I'm a Victorian freelance writer & photographer living in the Macedon Ranges north of Melbourne.
Published February 23rd 2020
A Great Little Road Trip
As road-trips go the Burke & Wills Track doesn't rate, not much more than a milk-run really at just over 36-Kilometres. But in terms of a relaxed drive with a couple of interesting highlights along the way it does make for a pleasant day out and, just like a rainbow, there's a little pot of gold at the end.
A historic marker at Mustey's Bridge, Lancefield acknowledges the passing of the ill-fated Burke & Wills expedition in August 1860 and marks the beginning of the Burke & wills Track. Photo: Copyright Ian Gill / Footloose Media
No prize for guessing that this section of road is named after the ill-fated Burke & Wills expedition that set out from Royal Park, Melbourne on 20th August 1860 to trek to the Gulf of Carpentaria.
The track starts near Mustey's Bridge on the northern outskirts of Lancefield, the site of the expeditions 4th campsite. From here, it snakes through the rolling, timbered hills of the Cobaw State Forest.
Fifteen-kilometres in and we come to Granite Hills Winery at Baynton, near the site of the expeditions 5th campsite, at about the point where the heavily timbered hills give way to undulating, boulder-strewn grazing land.
A family-owned business, Granite Hills winery is a great little cellar door that punches well above its weight having received more than 500 awards in domestic and international competitions.
Granite Hills Winery has been run by the Knight family since 1970. Photo: Copyright Ian Gill / Footloose Media
Just a couple of kilometres further up the road there's another excellent boutique winery. Well off the track, it requires a 14-kilometre diversion via Baynton Road and Prendergast Lane. Cobaw Ridge is a true, small boutique winery – hand-picked, hand-pruned, handmade. Often described as natural or biodynamic, Cobaw Ridge wines have a particular point of difference and they're very, very good.
Cobaw Ridge is a little off the beaten track but does produce a very tasty drop. Photo: Copyright Ian Gill / Footloose Media
Leaving the wineries behind, you'll soon come to a memorial to a standout moment in Australian aviation history.
On 16th July 1910, pioneer aviator and local farmer John Duigan became the first person to fly an Australian designed and built airplane on the family property 'Spring Plains'.
Spring Plains was the site of the first flight by an Australian designed and built aircraft on 16th July 1910. Photo: Copyright Ian Gill / Footloose Media
It took John and younger brother, Reginald, a year to build their aircraft using timber, old piano pieces, and steel baling bands. On the first flight, Duigan remained airborne for a distance of 7-metres, equal to the wingspan of the aircraft, but after some modifications subsequent flight distances increased, achieving 180-Meters on 7th October 2010.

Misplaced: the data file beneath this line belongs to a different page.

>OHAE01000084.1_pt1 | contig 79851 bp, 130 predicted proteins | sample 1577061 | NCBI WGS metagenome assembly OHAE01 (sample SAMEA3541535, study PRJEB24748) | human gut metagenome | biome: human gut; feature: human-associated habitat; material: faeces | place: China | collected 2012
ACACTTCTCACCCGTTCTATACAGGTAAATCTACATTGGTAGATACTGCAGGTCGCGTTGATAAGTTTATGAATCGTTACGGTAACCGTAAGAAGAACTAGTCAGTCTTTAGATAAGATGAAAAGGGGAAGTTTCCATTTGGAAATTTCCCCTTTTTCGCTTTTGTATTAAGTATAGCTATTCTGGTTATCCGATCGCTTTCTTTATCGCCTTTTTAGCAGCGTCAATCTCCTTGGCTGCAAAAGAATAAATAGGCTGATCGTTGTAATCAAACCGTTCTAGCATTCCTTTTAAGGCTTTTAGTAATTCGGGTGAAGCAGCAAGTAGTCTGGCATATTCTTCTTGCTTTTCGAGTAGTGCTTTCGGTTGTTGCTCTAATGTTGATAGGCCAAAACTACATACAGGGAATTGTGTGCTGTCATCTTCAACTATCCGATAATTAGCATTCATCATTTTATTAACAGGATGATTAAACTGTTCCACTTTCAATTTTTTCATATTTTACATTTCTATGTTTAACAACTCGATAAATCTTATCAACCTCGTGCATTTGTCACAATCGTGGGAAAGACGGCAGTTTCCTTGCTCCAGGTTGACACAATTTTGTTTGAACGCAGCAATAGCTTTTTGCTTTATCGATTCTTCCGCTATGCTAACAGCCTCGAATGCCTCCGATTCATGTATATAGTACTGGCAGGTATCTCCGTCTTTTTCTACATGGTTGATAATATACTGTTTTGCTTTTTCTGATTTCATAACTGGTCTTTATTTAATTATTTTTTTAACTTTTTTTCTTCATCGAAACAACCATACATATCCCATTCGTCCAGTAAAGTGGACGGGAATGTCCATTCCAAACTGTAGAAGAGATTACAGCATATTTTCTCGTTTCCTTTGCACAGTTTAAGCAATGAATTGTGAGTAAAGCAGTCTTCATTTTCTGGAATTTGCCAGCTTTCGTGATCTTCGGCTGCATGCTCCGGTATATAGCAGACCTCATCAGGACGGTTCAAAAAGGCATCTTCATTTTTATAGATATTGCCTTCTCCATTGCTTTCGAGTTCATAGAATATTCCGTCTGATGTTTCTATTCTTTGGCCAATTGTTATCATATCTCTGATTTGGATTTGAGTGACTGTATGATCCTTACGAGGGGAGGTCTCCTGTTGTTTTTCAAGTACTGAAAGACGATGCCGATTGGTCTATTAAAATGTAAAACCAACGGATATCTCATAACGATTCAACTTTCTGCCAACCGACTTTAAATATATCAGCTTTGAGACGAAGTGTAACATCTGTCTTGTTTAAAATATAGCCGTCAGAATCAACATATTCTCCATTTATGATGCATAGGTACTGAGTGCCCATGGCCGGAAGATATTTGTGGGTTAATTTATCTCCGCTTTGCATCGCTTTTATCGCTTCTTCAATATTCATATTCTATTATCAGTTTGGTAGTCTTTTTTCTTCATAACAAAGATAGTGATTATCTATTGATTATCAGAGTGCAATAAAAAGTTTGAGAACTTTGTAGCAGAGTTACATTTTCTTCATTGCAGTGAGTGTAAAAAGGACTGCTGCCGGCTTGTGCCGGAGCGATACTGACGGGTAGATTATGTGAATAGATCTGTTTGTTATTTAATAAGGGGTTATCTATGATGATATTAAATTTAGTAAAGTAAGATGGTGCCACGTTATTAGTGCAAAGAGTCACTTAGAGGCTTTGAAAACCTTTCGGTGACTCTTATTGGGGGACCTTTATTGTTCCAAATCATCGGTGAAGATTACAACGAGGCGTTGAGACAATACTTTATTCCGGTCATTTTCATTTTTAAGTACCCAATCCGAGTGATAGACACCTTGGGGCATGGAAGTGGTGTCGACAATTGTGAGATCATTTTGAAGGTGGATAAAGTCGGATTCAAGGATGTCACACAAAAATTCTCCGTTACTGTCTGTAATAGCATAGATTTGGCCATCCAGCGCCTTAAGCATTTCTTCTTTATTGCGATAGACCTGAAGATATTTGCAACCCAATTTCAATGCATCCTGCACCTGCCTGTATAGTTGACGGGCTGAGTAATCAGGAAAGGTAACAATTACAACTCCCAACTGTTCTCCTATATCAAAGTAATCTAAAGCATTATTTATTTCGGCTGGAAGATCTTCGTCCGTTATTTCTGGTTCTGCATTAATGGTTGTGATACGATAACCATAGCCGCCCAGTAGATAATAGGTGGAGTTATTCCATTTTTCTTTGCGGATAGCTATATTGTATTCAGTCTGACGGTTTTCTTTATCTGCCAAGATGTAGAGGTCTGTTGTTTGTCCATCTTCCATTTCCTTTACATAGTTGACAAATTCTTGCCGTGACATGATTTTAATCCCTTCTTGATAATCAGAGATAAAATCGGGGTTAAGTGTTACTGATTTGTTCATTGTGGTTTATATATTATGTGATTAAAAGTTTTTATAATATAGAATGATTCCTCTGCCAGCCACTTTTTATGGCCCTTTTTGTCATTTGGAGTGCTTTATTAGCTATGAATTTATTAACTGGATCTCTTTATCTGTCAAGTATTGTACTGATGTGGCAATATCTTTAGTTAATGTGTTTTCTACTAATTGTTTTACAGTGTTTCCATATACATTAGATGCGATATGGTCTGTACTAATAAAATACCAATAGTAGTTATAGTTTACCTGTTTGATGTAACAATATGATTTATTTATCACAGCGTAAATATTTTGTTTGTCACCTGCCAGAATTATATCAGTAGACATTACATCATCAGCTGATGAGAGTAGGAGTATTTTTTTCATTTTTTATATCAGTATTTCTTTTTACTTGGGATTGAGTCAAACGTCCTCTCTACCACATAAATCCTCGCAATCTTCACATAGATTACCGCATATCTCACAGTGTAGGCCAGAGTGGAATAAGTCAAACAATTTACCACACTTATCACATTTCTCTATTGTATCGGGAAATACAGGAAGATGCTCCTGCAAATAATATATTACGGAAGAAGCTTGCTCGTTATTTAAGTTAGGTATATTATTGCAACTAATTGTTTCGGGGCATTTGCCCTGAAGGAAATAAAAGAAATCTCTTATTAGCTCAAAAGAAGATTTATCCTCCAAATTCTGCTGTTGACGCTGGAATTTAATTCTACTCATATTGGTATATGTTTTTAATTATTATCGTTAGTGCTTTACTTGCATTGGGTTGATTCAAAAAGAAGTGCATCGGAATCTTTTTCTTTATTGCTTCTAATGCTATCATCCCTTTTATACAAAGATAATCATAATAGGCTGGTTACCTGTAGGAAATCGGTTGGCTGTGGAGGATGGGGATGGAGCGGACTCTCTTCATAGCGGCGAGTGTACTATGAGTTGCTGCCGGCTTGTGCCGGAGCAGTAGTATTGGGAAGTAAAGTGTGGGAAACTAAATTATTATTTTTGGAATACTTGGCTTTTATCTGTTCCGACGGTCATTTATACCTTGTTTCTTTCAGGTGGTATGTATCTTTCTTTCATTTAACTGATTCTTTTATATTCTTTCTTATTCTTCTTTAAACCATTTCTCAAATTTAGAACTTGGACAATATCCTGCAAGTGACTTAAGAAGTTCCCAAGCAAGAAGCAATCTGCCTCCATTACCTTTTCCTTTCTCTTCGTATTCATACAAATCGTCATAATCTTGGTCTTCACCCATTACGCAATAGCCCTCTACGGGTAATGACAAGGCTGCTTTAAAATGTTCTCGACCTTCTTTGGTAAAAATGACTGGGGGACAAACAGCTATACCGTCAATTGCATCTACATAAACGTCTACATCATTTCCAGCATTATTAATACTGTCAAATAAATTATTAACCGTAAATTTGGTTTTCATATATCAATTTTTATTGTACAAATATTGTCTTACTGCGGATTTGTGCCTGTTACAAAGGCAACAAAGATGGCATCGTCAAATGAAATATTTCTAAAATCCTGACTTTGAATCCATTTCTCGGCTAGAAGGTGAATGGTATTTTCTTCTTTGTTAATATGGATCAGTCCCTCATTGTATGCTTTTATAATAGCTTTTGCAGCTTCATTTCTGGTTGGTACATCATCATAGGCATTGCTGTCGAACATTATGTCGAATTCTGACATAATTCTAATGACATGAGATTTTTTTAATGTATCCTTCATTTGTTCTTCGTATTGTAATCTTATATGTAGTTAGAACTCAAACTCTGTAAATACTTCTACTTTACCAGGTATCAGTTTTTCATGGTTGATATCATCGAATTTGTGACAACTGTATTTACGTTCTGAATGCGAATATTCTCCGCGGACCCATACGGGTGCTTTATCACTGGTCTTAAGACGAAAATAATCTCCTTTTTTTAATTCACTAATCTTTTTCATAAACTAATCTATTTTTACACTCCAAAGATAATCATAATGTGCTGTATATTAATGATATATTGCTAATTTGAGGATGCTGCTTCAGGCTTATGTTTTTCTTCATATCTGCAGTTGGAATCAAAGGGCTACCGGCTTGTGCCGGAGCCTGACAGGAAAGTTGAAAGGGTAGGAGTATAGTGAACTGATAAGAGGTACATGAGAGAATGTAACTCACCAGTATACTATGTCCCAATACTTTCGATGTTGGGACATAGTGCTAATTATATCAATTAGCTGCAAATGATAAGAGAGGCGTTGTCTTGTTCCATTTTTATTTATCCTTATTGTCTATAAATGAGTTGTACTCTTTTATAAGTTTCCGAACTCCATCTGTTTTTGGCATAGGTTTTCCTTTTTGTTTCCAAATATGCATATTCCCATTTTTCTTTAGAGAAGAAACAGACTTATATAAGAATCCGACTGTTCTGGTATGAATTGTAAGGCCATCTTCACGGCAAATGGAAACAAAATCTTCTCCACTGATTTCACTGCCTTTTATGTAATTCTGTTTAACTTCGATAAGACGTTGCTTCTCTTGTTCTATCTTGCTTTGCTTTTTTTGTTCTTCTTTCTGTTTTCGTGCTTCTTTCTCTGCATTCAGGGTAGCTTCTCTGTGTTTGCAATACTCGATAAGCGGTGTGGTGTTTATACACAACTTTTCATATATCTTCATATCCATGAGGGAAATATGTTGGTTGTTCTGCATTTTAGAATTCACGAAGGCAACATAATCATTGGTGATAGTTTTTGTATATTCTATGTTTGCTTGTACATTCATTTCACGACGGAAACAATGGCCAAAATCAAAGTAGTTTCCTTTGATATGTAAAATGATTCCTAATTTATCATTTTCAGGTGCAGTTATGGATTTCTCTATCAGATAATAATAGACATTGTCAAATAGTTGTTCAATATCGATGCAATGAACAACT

John Duigan later flew in combat with the Australian Flying Corps during World War 1. The memorial to him and his brother was unveiled on 16th July 2010 to commemorate the centenary of the first flight.
The memorial commemorates the efforts of pioneer aviator John Duigan who went on to fly with the Australian Flying Corps during WW1. Photo: Copyright Ian Gill / Footloose Media
Thirty-six kilometres from Mustey's Bridge, we arrive at the end of the Burke & Wills Track, where it intersects with the Redesdale – Heathcote Road (C326), at Mia Mia the site of the expeditions 6th campsite.
History buffs might want to turn left here and take a 5-minute drive to where the Heritage Listed Redesdale Bridge crosses the Campaspe River between Mia Mia and Redesdale. Unique in Victoria its unusual appearance is what's known as a 'divided-lane through-truss' design and its construction is a story in itself.
The trusses on the bridge were imported in 1859 and intended for a Yarra River crossing at Hawthorn. The ship carrying the trusses, the Herald of the Morning, caught fire and sank in Hobson's Bay, just off Williamstown. Ten years later, after new trusses had been imported for the Hawthorn bridge, the originals were salvaged and used for the Redesdale Bridge.
The Heritage Listed Redesdale Bridge is a little bit of history just off the Burke & Wills Track. Photo: Copyright Ian Gill / Footloose Media
A great little story but the real pot of gold at the end of the Burke & Wills Track is undoubtedly Heathcote and its wine and for that, you need to turn right and proceed a further 16-kilometres.
Here a couple of tastings in places like the Wine Hub, Heathcote Winery and Cellar Door or the old Bank building, home to Mitchelton Wines Heathcote Cellar Door and the Ministry of Chocolate Café will make for a perfect end to a day trip along one of Victoria's less travelled roads, the Bourke and Wills Track.
This mural welcomes visitors to the Heathcote Wine Hub and all the delights to be found within. Photo: Copyright Ian Gill / Footloose Media
Getting There …..
Lancefield is 73-kilometres north of Melbourne, about an hour's drive via the M2, C743 and C325.
The Burke & Wills Track runs from Mustey's Bridge, 2-kilometres north of Lancefield to Mia Mia, a distance of just over 36-kilometres. Heathcote is a further 16-Kilometres via the Redesdale – Heathcote Road (C326).